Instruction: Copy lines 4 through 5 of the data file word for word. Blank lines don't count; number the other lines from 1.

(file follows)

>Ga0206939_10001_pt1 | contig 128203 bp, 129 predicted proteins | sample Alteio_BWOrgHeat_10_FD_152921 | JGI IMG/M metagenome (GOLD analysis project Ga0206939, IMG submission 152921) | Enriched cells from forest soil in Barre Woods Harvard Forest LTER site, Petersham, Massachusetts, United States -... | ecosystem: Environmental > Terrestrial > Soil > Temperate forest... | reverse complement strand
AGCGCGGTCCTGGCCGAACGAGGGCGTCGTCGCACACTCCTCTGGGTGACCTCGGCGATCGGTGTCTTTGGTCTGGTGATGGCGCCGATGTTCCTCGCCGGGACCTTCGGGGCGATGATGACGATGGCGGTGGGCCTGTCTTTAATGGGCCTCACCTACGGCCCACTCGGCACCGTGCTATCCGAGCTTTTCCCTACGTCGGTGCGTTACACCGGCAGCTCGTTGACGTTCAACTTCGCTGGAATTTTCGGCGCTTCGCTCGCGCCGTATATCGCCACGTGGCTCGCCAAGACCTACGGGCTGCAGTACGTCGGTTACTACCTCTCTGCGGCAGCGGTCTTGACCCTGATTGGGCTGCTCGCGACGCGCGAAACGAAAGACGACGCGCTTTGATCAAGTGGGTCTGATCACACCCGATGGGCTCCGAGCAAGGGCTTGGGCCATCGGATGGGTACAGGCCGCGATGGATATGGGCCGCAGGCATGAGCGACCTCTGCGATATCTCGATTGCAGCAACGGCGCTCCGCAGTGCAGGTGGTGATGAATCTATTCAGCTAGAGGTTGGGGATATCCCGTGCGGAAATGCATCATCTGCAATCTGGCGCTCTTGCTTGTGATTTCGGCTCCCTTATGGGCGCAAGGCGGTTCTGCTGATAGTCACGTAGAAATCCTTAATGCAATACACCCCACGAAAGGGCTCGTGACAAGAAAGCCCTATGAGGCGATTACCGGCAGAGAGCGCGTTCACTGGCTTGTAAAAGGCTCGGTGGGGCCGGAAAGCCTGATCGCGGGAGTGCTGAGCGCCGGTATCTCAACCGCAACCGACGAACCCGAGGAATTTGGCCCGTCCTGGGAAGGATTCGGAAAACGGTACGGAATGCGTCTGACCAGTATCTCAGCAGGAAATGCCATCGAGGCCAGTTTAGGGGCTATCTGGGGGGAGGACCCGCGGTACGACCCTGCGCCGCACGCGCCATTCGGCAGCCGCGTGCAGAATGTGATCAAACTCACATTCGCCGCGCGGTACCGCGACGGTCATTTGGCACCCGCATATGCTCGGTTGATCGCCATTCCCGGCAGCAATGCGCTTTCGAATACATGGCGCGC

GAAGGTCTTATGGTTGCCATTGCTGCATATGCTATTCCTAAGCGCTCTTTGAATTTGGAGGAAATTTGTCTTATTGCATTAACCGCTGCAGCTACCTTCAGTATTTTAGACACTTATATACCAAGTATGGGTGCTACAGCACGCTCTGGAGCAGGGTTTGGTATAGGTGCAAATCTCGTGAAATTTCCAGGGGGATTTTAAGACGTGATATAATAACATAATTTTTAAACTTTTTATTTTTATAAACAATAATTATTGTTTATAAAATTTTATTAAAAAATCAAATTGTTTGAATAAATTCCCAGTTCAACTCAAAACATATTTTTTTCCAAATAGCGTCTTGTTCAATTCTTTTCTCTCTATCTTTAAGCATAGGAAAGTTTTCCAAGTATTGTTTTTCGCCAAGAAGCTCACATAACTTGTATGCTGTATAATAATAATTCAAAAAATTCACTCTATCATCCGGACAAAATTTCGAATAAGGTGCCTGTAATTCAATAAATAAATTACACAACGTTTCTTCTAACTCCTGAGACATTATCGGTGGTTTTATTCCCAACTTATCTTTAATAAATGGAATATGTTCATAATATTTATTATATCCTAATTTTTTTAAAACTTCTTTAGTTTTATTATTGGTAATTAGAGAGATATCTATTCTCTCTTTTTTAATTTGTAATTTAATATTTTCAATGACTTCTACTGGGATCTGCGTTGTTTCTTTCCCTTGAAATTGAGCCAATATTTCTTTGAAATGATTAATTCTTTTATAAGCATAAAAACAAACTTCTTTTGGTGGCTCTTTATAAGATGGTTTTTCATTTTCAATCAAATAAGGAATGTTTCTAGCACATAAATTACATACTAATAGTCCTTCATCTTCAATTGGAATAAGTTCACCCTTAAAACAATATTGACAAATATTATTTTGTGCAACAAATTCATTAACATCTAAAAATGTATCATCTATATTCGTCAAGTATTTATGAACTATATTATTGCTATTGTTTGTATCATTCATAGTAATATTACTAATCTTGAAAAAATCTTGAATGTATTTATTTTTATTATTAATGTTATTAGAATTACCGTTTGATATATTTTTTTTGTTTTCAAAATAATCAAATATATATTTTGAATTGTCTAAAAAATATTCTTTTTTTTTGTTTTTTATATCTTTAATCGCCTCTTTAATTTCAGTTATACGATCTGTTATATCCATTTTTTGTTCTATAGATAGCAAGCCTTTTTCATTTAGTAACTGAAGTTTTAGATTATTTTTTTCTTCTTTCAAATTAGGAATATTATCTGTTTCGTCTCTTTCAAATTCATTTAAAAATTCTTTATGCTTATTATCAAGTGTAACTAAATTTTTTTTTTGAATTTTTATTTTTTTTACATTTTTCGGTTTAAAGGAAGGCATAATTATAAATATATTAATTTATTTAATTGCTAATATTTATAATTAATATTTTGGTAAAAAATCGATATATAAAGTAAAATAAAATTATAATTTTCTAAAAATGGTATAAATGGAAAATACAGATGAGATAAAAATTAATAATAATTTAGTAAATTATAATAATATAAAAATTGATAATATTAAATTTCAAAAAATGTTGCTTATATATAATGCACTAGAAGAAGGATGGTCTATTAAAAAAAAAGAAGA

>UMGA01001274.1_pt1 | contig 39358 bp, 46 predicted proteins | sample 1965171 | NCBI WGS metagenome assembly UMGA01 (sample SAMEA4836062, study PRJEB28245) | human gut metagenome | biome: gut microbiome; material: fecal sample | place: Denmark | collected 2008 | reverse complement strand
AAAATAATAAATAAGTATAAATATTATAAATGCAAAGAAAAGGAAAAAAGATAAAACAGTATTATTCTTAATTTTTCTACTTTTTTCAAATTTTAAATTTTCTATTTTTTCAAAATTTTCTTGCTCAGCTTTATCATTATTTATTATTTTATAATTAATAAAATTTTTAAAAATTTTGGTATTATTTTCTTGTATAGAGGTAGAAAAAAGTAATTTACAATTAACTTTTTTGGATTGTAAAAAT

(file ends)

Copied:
>UMGA01001274.1_pt1 | contig 39358 bp, 46 predicted proteins | sample 1965171 | NCBI WGS metagenome assembly UMGA01 (sample SAMEA4836062, study PRJEB28245) | human gut metagenome | biome: gut microbiome; material: fecal sample | place: Denmark | collected 2008 | reverse complement strand
AAAATAATAAATAAGTATAAATATTATAAATGCAAAGAAAAGGAAAAAAGATAAAACAGTATTATTCTTAATTTTTCTACTTTTTTCAAATTTTAAATTTTCTATTTTTTCAAAATTTTCTTGCTCAGCTTTATCATTATTTATTATTTTATAATTAATAAAATTTTTAAAAATTTTGGTATTATTTTCTTGTATAGAGGTAGAAAAAAGTAATTTACAATTAACTTTTTTGGATTGTAAAAAT